Homeschooling a child with ADHD

It is a myth that you must dumb down the curriculum for children with concentration difficulties. Every child with attentional issues presents with a different profile of strengths and weaknesses. 

Many parents may wonder if online schooling or homeschooling is the best solution for ADHD children. The answer is that online schooling allows parents and educators the opportunity to consider the individual learner and tailor their education to their unique needs. 

Homeschooling is a great alternative to a traditional schooling model as it assists learners with special learning needs, such as ADHD, in ensuring that they receive an internationally accredited education and teaches them how to navigate their learning in a way that makes them feel comfortable and confident. 

In this article, we will look at some of the benefits of online schooling and highlight the success that ADHD pupils can achieve when they follow a CambriLearn online schooling curriculum

What is ADHD?

ADHD is an acronym for Attention Deficit Hyperactivity Disorder, a cognitive condition, resulting in hyperactivity, impulsivity and inattentiveness. 

The human brain is a complex communication network, whereby messages are relayed between neurons. In order for messages to be relayed, the brain requires two key neurotransmitters, also known as chemical messengers. These are called dopamine and noradrenaline. In an ADHD brain, there is miscommunication between these neurotransmitters resulting in a variety of symptoms, both positive and negative, that can impact education, work, and even relationships.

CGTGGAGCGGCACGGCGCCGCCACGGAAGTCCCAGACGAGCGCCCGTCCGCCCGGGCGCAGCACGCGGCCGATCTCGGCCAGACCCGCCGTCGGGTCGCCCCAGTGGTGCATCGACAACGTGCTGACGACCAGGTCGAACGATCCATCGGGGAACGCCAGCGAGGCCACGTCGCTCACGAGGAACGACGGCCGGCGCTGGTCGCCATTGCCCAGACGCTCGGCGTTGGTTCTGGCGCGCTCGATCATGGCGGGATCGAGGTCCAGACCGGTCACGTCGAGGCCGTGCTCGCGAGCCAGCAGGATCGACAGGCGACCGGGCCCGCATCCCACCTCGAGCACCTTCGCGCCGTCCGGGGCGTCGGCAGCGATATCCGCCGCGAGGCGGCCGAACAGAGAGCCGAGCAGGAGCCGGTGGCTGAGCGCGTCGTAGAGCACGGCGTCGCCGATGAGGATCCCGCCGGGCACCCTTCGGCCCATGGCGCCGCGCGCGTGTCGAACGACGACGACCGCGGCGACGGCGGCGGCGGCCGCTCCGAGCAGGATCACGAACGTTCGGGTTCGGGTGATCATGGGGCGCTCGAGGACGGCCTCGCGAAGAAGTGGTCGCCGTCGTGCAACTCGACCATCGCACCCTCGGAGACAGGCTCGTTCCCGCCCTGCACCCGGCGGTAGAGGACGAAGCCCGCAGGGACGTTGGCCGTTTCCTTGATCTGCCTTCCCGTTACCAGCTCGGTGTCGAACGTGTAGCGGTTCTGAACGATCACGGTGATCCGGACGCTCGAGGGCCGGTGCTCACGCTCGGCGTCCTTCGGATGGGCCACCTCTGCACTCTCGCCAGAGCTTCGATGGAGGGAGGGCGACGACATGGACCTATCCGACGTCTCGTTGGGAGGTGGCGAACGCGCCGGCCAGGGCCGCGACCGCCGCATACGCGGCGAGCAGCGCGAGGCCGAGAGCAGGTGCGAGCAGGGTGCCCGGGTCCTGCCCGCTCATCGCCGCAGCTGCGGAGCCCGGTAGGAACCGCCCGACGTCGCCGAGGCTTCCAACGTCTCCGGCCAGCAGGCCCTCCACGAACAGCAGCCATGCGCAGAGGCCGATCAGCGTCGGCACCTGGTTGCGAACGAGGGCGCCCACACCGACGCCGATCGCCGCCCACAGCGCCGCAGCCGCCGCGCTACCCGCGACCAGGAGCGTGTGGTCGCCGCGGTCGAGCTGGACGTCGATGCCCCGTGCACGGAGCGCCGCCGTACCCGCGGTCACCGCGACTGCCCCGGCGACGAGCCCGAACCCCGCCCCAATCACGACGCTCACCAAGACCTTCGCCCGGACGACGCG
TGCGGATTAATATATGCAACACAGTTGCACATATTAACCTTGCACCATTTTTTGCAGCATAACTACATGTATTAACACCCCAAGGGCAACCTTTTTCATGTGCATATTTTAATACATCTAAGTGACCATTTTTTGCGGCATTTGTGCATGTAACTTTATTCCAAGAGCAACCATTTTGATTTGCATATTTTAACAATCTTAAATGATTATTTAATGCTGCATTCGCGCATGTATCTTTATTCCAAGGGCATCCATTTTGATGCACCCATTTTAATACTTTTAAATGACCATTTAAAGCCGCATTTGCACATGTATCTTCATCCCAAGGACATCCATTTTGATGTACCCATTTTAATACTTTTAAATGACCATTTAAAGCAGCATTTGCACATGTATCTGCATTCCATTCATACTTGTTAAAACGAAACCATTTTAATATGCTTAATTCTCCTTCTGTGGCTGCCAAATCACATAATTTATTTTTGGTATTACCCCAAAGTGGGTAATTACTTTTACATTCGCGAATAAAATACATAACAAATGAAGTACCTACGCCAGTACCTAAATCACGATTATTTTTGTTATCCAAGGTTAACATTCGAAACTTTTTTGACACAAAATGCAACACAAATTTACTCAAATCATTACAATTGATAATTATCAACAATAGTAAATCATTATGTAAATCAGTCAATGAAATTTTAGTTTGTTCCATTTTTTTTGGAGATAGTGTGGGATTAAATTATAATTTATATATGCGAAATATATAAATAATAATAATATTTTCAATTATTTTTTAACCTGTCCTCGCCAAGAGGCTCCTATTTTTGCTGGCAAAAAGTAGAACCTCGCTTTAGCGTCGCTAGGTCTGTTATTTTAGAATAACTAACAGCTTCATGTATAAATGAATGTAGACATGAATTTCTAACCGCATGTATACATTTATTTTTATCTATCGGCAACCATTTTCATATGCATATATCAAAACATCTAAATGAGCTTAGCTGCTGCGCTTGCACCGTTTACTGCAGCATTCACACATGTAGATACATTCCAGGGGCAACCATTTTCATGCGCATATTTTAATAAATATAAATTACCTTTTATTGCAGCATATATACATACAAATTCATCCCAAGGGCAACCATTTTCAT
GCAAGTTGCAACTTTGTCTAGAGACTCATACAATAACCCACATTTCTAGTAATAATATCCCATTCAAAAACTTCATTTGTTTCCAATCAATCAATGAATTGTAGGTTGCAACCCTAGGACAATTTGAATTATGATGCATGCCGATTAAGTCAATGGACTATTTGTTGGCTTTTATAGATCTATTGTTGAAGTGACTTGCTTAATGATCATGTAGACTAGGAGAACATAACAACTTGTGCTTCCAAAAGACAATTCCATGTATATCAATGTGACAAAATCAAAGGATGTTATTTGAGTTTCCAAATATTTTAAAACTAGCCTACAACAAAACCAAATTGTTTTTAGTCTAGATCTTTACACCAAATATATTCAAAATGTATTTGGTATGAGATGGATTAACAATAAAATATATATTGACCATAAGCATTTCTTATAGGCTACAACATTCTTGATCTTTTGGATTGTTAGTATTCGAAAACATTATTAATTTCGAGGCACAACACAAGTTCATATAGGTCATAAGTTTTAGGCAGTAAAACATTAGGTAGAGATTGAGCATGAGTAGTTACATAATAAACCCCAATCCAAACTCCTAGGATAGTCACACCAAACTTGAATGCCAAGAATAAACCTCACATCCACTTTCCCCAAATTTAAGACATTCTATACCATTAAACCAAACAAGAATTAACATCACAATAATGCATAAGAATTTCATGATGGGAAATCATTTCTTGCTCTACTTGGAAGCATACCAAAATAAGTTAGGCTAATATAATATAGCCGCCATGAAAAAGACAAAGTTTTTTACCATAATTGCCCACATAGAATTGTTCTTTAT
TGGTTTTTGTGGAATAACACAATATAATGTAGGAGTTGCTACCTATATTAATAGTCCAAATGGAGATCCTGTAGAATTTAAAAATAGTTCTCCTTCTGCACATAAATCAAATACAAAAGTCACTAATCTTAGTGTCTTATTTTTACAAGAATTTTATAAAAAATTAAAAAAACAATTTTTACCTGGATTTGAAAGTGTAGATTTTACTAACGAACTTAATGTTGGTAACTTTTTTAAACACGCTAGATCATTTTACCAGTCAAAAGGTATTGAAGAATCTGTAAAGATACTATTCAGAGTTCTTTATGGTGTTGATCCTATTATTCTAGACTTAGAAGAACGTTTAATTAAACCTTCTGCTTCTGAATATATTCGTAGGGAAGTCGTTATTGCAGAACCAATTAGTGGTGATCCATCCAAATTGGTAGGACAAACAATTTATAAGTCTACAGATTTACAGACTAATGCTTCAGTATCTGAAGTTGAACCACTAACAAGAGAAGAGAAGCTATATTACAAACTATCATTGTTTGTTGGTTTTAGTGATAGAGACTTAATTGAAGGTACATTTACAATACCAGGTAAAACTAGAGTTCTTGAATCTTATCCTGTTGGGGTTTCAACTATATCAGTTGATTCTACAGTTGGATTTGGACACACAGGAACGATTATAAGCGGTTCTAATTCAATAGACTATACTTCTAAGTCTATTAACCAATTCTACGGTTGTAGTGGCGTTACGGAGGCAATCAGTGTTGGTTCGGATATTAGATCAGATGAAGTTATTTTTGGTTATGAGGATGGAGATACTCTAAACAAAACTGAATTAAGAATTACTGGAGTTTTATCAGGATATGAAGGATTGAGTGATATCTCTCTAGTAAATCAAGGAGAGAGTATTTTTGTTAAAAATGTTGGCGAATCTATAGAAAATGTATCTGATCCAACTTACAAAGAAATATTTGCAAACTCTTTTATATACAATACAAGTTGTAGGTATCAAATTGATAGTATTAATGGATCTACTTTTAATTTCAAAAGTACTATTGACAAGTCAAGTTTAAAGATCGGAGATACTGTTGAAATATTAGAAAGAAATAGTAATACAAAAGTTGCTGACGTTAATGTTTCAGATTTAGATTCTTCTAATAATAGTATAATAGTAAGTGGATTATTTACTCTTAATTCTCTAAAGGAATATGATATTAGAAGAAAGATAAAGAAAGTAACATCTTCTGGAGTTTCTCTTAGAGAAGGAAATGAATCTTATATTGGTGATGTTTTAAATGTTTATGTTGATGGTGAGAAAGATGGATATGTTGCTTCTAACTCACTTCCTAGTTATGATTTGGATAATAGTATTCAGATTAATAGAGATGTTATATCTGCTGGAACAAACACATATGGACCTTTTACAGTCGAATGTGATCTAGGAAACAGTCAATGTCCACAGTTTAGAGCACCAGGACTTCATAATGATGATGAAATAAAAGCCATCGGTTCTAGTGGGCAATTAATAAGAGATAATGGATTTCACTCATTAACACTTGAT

Children (and adults) with ADHD can display symptoms of hyperactivity, impulsivity and difficulty with executive functioning. Symptoms of ADHD include;

Symptoms of hyperactivity 

  • Difficulty sitting still in a chair
  • Fidgeting
  • Excessive talking
  • Excessive physical movement

Signs of impulsivity

  • Interrupting conversations
  • Problems with self-control and aggression
  • Poor sense of danger

Difficulty with executive function shows itself as

  • Disorganisation
  • Forgetfulness
  • Chaotic work/home environment
  • Poor planning and strategizing
  • Poor prioritising

The best learning environment for kids with ADHD

During the forced lockdowns in 2020 and 2021, families were exposed to homeschooling and online schooling. Many parents of ADHD children found that their kids responded more productively in the homeschooling environment. This is due to the fact that when children learn in a highly structured school system, the symptoms of ADHD are more evident and visible and result in considerable behaviour problems and learning difficulties — such as fidgeting in class, hyperactivity, concentration problems, memory problems and chronic disorganisation. 

Kids with ADHD do not excel in an overly structured and policed learning environment. Parents need to think outside the box and get creative to find ways to get their hyperactive child to study. Simple tasks like sitting still for long periods and keeping organised are difficult for them. This doesn’t mean that the child cannot learn, it simply means that the approach to ‘how they learn’ and the structure of their school day should be reevaluated.